Today we’re visiting with Katie Kagler in Hudson, Ohio:
My garden was first featured on the GPOD in 2013 (Katie’s Garden in Ohio). In 2019, we put an addition on our house which resulted in having to transplant a large portion of our main perennial garden into the vegetable garden for an entire season while the house was under construction.
As you can see in this photo from the old garden, our four clematis vines were previously trellised directly on to the garage wall, so we needed a new solution for those.
We decided to add four tuteurs to support the clematis. However, the first season I was very unhappy with the overall results of the new garden. I ended up having a deeper space making planting trickier and the clematis were barely filling the new structures. I asked my neighbor, who is a fabulous gardener, to come over and help me redesign the garden yet again. She suggested putting in a row of boxwoods to not only frame the patio, but take up some of that extra space.
She also suggested acquiring a few more clematis varieties that would grow over the tuteurs more aggressively. This new Clematis ‘Jackmanii’ (Zone 4 – 8) covered one tuteur nicely in the first year. I made a complete plan of the garden on paper and then executed the new design.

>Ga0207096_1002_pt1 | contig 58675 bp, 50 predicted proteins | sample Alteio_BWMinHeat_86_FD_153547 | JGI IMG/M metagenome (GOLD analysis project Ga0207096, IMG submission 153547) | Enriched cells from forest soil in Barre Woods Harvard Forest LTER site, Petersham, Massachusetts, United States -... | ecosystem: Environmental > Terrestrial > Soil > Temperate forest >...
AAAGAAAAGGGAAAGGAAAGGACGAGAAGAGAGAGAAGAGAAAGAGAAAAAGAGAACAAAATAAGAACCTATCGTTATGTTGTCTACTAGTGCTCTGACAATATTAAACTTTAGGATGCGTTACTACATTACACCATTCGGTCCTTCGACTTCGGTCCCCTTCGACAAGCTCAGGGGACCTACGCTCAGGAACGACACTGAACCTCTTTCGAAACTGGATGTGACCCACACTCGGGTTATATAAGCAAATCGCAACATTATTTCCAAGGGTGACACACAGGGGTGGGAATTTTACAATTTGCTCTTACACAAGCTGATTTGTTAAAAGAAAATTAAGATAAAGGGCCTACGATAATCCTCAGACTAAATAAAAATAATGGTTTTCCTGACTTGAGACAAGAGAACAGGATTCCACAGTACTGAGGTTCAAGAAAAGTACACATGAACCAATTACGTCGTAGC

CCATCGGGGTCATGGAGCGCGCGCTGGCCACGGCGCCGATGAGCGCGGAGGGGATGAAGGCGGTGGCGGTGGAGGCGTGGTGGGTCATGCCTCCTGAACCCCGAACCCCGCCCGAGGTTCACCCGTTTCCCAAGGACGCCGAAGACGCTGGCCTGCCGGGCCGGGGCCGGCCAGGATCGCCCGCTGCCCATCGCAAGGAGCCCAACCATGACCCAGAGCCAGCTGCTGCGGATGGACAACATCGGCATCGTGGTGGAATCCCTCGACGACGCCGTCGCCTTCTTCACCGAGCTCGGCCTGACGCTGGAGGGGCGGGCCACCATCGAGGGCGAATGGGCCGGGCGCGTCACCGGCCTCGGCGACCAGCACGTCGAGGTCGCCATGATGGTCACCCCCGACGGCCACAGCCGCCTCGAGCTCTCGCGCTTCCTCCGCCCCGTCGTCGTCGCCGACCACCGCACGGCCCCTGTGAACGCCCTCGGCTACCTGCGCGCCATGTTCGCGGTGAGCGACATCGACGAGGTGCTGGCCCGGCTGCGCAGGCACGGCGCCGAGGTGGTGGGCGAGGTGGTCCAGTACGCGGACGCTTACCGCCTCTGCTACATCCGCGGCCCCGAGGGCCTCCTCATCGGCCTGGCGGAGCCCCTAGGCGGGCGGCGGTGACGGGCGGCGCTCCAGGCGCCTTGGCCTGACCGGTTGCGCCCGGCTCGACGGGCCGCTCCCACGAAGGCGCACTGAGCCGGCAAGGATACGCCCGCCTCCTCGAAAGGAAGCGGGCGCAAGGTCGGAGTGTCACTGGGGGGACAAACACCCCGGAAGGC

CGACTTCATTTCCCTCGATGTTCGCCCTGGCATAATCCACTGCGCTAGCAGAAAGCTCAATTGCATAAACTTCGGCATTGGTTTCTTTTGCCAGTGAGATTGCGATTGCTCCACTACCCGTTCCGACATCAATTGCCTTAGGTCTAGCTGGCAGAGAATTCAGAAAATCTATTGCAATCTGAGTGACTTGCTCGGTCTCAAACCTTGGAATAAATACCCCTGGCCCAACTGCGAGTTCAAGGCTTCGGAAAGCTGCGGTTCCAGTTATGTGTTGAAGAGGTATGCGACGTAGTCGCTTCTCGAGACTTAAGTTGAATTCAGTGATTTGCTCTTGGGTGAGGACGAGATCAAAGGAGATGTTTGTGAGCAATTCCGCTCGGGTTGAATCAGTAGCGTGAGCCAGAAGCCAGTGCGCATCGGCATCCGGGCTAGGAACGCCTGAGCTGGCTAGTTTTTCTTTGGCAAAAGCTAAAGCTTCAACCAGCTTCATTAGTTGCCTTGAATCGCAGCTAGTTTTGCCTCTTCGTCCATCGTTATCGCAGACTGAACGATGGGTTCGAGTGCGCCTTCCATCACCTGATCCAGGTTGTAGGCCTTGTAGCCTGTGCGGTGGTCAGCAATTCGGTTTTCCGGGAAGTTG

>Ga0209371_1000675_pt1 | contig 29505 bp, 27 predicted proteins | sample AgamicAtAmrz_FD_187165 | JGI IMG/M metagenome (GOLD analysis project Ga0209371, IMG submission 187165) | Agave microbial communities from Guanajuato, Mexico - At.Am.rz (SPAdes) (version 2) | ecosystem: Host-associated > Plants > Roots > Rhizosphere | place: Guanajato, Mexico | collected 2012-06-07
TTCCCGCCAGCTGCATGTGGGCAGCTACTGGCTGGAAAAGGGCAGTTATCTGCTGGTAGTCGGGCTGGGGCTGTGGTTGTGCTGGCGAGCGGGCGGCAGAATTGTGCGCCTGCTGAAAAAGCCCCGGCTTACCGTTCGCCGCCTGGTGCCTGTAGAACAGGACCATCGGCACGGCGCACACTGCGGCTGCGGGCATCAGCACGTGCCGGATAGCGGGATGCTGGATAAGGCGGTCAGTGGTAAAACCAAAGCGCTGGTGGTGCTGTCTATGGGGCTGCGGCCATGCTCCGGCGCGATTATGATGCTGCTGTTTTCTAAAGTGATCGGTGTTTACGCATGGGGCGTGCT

We also removed our old-fashioned pond with a pump and plastic liner and replaced it with a new waterfall.
There is always something in bloom in the garden from May to September. Between each of the tuteur’s are hardy dinner plate pink hibiscus (Hibiscus hybrids, Zone 5 – 9) which do not come into their full size and bloom until August, when many of the other perennials are finished.
The new boxwoods frame the front of the new bed beautifully.
A hanging basket of pink petunias (Petunia hybrid, Zone 9 – 11 or as annual) add color to the blooming perennials.
The new garden design is a success!
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